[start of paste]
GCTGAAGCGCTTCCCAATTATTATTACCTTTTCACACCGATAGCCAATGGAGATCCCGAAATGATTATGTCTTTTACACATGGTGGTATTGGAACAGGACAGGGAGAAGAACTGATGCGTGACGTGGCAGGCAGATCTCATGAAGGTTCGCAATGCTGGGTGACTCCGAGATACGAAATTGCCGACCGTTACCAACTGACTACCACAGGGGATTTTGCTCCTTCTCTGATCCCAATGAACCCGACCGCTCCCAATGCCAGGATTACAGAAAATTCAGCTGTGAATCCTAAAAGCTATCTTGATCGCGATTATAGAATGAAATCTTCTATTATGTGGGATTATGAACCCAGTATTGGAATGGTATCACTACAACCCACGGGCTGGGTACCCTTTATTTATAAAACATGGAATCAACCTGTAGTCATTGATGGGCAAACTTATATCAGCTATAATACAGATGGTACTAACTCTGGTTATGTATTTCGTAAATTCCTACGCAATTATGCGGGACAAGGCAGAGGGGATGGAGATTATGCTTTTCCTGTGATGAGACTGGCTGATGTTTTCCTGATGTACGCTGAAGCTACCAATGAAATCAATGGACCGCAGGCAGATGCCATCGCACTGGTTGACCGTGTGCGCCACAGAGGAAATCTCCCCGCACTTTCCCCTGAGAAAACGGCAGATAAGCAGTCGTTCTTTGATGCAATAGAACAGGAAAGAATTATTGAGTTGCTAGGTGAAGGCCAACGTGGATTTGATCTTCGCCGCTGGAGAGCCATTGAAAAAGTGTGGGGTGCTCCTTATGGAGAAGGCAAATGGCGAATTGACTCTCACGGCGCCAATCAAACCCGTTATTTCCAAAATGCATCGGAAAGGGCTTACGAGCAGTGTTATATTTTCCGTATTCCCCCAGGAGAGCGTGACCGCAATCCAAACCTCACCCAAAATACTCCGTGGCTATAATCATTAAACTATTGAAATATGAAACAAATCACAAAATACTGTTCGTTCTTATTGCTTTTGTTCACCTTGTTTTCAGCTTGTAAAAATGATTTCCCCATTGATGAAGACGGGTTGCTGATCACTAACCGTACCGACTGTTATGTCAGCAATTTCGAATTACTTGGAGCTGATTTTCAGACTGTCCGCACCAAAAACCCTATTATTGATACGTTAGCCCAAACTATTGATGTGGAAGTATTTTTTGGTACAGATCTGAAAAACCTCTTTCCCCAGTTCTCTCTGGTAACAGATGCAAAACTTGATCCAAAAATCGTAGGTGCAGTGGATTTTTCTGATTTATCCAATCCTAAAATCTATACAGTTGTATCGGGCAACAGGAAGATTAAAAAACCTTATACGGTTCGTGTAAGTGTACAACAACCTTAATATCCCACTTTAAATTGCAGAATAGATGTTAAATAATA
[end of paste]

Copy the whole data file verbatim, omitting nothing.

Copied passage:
GCTGAAGCGCTTCCCAATTATTATTACCTTTTCACACCGATAGCCAATGGAGATCCCGAAATGATTATGTCTTTTACACATGGTGGTATTGGAACAGGACAGGGAGAAGAACTGATGCGTGACGTGGCAGGCAGATCTCATGAAGGTTCGCAATGCTGGGTGACTCCGAGATACGAAATTGCCGACCGTTACCAACTGACTACCACAGGGGATTTTGCTCCTTCTCTGATCCCAATGAACCCGACCGCTCCCAATGCCAGGATTACAGAAAATTCAGCTGTGAATCCTAAAAGCTATCTTGATCGCGATTATAGAATGAAATCTTCTATTATGTGGGATTATGAACCCAGTATTGGAATGGTATCACTACAACCCACGGGCTGGGTACCCTTTATTTATAAAACATGGAATCAACCTGTAGTCATTGATGGGCAAACTTATATCAGCTATAATACAGATGGTACTAACTCTGGTTATGTATTTCGTAAATTCCTACGCAATTATGCGGGACAAGGCAGAGGGGATGGAGATTATGCTTTTCCTGTGATGAGACTGGCTGATGTTTTCCTGATGTACGCTGAAGCTACCAATGAAATCAATGGACCGCAGGCAGATGCCATCGCACTGGTTGACCGTGTGCGCCACAGAGGAAATCTCCCCGCACTTTCCCCTGAGAAAACGGCAGATAAGCAGTCGTTCTTTGATGCAATAGAACAGGAAAGAATTATTGAGTTGCTAGGTGAAGGCCAACGTGGATTTGATCTTCGCCGCTGGAGAGCCATTGAAAAAGTGTGGGGTGCTCCTTATGGAGAAGGCAAATGGCGAATTGACTCTCACGGCGCCAATCAAACCCGTTATTTCCAAAATGCATCGGAAAGGGCTTACGAGCAGTGTTATATTTTCCGTATTCCCCCAGGAGAGCGTGACCGCAATCCAAACCTCACCCAAAATACTCCGTGGCTATAATCATTAAACTATTGAAATATGAAACAAATCACAAAATACTGTTCGTTCTTATTGCTTTTGTTCACCTTGTTTTCAGCTTGTAAAAATGATTTCCCCATTGATGAAGACGGGTTGCTGATCACTAACCGTACCGACTGTTATGTCAGCAATTTCGAATTACTTGGAGCTGATTTTCAGACTGTCCGCACCAAAAACCCTATTATTGATACGTTAGCCCAAACTATTGATGTGGAAGTATTTTTTGGTACAGATCTGAAAAACCTCTTTCCCCAGTTCTCTCTGGTAACAGATGCAAAACTTGATCCAAAAATCGTAGGTGCAGTGGATTTTTCTGATTTATCCAATCCTAAAATCTATACAGTTGTATCGGGCAACAGGAAGATTAAAAAACCTTATACGGTTCGTGTAAGTGTACAACAACCTTAATATCCCACTTTAAATTGCAGAATAGATGTTAAATAATA